(289f) Atomic Layer Deposition of NiAlxOy Catalysts for Electrochemical Oxidation of Water

Authors: 
Baker, J. G. - Presenter, Stanford University
Bent, S. F., Stanford University
Mackus, A. J. M., Eindhoven University of Technology
The electrolysis of water to form hydrogen gas and oxygen gas has been highlighted as a promising method to store electrical/solar energy in the form of chemical bonds. Of the two half-reactions involved in electrolysis, the oxygen evolution reaction (OER), 4 OH- â?? 2 H2O +O2 + 4e- (in alkaline conditions), suffers from slow kinetics leading to losses in efficiency. Of earth-abundant materials, nickel-iron oxide based catalysts have been found to be among the most active for OER. Recently, it has been shown that the activity of these nickel-iron oxide catalyst can be further improved through the addition of aluminum.1

To study the effects of aluminum on the activity of nickel oxide based catalyst, atomic layer deposition (ALD) was used to synthesize ternary NiAlxOy films. ALD allows for the deposition of conformal thin films with angstrom-level control over thickness. Depositing ternary materials with ALD is shown to provide good compositional control by switching between the individual ALD chemistries. Electrochemical characterization of these synthesized thin films shows that aluminum improves the onset potential for OER and the Tafel slope when compared to nickel oxide films.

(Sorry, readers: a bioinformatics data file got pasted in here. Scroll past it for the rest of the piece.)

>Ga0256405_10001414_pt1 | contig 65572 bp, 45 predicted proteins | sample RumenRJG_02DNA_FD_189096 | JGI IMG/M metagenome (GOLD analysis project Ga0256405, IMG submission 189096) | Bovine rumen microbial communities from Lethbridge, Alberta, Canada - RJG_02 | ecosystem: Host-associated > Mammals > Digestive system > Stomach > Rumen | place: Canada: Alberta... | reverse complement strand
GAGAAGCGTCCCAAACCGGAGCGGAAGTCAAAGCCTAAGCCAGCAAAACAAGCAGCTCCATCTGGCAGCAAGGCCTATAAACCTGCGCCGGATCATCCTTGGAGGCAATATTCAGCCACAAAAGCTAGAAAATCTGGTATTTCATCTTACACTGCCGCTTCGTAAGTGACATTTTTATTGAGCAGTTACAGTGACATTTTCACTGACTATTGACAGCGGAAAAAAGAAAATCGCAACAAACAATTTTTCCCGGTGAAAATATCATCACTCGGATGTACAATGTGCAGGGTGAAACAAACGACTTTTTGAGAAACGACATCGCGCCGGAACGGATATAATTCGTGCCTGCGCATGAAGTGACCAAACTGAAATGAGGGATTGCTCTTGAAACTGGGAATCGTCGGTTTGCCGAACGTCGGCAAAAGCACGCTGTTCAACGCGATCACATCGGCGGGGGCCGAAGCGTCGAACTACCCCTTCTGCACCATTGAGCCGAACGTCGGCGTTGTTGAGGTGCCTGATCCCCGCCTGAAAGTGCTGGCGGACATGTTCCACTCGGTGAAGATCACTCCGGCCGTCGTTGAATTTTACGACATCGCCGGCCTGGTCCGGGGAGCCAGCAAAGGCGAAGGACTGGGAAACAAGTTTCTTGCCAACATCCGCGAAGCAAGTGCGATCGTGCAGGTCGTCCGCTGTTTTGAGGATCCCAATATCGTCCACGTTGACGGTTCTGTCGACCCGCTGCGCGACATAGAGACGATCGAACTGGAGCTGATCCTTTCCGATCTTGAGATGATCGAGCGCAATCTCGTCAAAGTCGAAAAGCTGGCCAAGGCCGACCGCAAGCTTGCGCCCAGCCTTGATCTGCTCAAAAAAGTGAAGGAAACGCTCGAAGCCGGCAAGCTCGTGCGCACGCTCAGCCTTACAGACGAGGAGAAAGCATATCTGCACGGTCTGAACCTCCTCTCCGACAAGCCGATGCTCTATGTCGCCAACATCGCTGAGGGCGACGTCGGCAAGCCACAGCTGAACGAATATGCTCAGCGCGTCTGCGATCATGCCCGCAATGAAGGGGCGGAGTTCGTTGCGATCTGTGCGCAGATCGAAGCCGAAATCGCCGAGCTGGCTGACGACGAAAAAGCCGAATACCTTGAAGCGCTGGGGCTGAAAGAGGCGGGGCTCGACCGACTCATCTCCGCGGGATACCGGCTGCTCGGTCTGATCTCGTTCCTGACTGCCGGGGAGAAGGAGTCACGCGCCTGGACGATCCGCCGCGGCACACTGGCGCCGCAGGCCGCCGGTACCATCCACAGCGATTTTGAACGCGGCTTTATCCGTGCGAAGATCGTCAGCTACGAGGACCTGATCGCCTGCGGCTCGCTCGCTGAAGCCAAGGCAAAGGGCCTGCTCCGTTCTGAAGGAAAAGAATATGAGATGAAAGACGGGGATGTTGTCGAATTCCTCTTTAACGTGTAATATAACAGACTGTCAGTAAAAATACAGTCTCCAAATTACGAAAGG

Studies of the intrinsic activity of nickel aluminum oxide catalyst are complicated by two factors: (1) nickel oxide films are prone to incidental incorporation of iron from trace impurities found in the electrolyte, (2) aluminum oxide leaches in alkaline conditions leading to changes in composition and porosity of the catalytic films. This work addresses the first issue through additional purification of the electrolyte to remove trace iron. With an iron free environment, nickel aluminum oxide catalyst is shown to outperform nickel oxide catalyst. When NiAlxOy films are allowed to age in electrolyte containing trace iron, their activity significantly improves, performing better than as-deposited NiFexOy films. The second complicating factor was further explored by comparing thin and thick films to examine the effect of porosity and its effect on performance. Though the as-deposited NiAlxOy films are initially unstable under alkaline conditions, our studies show that the films retain their high activity after aluminum leaching equilibrates with the electrolyte.

  1. James B. Gerken, Sarah E. Shaner, Robert C. Massé, Nicholas J. Porubsky, and Shannon S. Stahl. Energy Environ. Sci.,2014, 7, 2376
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